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Hosting Mistakes

If you have decided to host a holiday event in your home this season, whether it be for friends or family, for Christmas Eve or New Year’s Day, chances are you may be feeling a little overwhelmed, stressed, and exhausted. Or, if you are anything like me, you may be asking yourself “what did I get myself into?” Whether you’re planning a sit-down dinner or an open house, holiday hosting can be a tricky endeavor, and territory rife for mistakes. Here’s a rundown of the most common hosting mistakes (for newbies in particular) and how to avoid them.

Opposing Help — You may not like your mother-in-law’s figgy pudding, but if she wants to bring it, by all means, let her. It is better to have more food than you need, than need more food than you have. If your guests offer to bring side dishes, desserts, or even a second ham, let them. It takes those things off of your To-Do list. Same goes for do-gooders who offer to bring chairs, serving platters, a craft activity for the kids. If no one offers, don’t be afraid to delegate. My husband’s aunt emails everyone “categories” to sign up for (e.g., appetizers, beverages, casseroles). That way, the work is spread around. In the spirit of holiday charity, we can all pretend we like each other’s food.

Getting Too Creative — Yes, you may be dying to impress everyone with your latest Pinterest obsession by making snowflake shaped cookies and Rudolph-themed place settings, but this will probably not end well. Stick to the classics, by classics I mean YOUR classics, the dishes, and décor you can’t mess up. Like the old acronym advises — KISS — keep it simple, stupid. The only time in the history of ever that doing something “innovative” worked for a Christmas party was when I “invented” a by punch mixing eggnog and sake (Nog-a-sake).

Not Having a Plan — A veteran hostess knows that, for the really big shindigs, you have to start prepping a few days beforehand. It’s virtually impossible to get it all done in one go, especially on the day of your event. So, make a plan and a schedule. Your timeline should include when you’ll clean your house, when you’ll shop for ingredients, what dishes you can make ahead of time, and when you’ll set the table. This way you won’t be a harried mess and can hopefully have a chance to celebrate with your guests.

Not Having Activities — Every family and friend group is different, but you need more than just food and drinks to have a successful gathering. A deck of cards, board games, sing-a-longs, watching “A Christmas Story”, the aforementioned craft project for kids — one or all of these activities can be part of your festivities. For my family, Setback is always a crowd pleaser, as is my cousin’s banjo playing, just not at the same time. If you’re unsure of what type of party game to have on hand, delegate that to a guest. And don’t discourage people from finding their own entertainment. There will always be that group trying to find the game on your TV. Let television help you, just make sure it’s not too loud or distracting for people who are occupied with another activity. If you have children at your party, have something for them to do. Hopefully, that something can be contained to a room with few-to-no breakables.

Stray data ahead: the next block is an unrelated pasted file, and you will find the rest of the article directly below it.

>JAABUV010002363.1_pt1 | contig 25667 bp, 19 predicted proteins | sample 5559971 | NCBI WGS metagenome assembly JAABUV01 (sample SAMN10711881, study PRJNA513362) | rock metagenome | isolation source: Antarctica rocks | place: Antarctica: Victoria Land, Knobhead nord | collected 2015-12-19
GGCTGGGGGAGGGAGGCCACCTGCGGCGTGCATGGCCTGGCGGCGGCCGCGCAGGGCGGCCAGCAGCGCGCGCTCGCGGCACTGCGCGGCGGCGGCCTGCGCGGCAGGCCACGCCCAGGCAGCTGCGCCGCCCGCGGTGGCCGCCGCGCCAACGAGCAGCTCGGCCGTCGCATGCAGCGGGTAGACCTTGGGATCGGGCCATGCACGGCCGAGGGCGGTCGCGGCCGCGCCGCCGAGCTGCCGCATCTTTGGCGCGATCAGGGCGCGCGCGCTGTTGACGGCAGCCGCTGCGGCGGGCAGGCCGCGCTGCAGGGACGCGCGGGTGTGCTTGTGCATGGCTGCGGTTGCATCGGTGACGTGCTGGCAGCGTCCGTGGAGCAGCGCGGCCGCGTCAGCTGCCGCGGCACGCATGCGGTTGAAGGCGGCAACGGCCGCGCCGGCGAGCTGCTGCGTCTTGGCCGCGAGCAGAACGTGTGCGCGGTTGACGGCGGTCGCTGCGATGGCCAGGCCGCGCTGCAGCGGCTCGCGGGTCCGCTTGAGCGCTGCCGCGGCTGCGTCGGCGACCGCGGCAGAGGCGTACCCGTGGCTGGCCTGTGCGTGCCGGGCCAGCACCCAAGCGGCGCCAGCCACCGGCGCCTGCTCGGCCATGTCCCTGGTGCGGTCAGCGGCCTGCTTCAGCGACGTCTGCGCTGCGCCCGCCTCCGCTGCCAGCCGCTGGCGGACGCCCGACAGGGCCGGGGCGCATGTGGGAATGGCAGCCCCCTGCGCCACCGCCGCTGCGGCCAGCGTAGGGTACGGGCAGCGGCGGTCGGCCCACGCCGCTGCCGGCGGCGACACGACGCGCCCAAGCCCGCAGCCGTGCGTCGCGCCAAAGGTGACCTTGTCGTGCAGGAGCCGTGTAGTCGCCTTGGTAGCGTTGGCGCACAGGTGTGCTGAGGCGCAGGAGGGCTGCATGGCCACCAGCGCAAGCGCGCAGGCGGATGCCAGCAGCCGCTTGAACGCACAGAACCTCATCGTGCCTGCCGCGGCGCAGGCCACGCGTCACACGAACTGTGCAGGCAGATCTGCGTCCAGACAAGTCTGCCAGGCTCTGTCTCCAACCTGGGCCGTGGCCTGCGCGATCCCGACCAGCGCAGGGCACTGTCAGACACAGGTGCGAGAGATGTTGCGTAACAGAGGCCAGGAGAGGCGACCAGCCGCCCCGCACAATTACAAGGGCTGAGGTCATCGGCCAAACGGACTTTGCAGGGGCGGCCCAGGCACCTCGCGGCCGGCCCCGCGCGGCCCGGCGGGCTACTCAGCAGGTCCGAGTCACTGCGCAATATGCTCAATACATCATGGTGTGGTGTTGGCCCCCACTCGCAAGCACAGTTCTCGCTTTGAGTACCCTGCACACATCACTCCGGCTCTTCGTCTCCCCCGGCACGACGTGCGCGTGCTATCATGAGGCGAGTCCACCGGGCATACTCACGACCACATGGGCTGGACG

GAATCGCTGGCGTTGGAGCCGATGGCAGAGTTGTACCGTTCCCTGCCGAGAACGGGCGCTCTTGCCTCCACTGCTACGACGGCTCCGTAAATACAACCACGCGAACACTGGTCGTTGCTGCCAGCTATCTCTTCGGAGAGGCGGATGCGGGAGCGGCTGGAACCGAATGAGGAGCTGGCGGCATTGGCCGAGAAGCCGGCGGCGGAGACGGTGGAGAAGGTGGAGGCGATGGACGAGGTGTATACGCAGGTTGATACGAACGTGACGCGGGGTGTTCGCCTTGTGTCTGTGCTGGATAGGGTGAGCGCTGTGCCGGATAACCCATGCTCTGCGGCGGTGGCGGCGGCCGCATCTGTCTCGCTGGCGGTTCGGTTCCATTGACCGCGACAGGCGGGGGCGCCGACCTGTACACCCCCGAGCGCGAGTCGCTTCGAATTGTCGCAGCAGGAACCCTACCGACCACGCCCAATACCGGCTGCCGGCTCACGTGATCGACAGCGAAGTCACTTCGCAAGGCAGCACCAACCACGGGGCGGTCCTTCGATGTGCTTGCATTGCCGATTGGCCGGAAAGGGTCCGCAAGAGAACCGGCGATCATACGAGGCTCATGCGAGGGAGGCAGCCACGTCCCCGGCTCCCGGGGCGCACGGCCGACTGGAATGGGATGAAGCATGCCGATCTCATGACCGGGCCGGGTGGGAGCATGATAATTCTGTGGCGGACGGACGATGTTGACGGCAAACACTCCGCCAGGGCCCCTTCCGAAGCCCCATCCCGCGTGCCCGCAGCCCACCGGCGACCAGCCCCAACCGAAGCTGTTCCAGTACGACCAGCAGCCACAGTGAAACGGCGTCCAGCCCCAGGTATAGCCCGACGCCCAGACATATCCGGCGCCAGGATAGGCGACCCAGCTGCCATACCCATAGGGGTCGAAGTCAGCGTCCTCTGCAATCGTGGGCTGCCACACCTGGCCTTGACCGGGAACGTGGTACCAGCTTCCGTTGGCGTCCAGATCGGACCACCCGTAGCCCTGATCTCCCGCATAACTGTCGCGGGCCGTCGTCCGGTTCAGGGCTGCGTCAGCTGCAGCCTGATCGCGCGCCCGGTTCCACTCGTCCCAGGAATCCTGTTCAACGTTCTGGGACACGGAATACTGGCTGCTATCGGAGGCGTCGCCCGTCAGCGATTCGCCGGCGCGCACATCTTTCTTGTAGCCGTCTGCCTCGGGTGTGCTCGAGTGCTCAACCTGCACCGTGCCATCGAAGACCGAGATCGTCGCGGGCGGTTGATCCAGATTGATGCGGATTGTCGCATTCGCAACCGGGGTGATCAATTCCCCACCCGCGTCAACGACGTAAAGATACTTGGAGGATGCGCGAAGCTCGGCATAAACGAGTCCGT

Chaotic Clean Up — You will likely be a bit frazzled and tired by the time your last guest heads out, but that doesn’t mean what’s left is a huge mess. Like prepping, you can also make a plan for cleaning. First, have clearly labeled/designated trashcans and recycling for your guests to clean up after themselves. Feel free to clean “as you go” when making food and throughout the party. There’s no harm in washing a few dishes or wiping down the bathroom sink during the festivities. Also, enlist help, “Hey Husband/Mom/Sister/Aunt/Brother, can you please you clear the table/sweep off the steps/pick up the wrapping paper.” They’re your family; you know who is helpful and who isn’t. And don’t feel you need to make everything spotless before hitting the hay. Some clean-up can wait until the next day. Believe me, Santa won’t put you on the naughty list for leaving the kitchen floor un-mopped.

Here’s to hassle-free, fun-filled holiday festivities for all — especially for the hostess!

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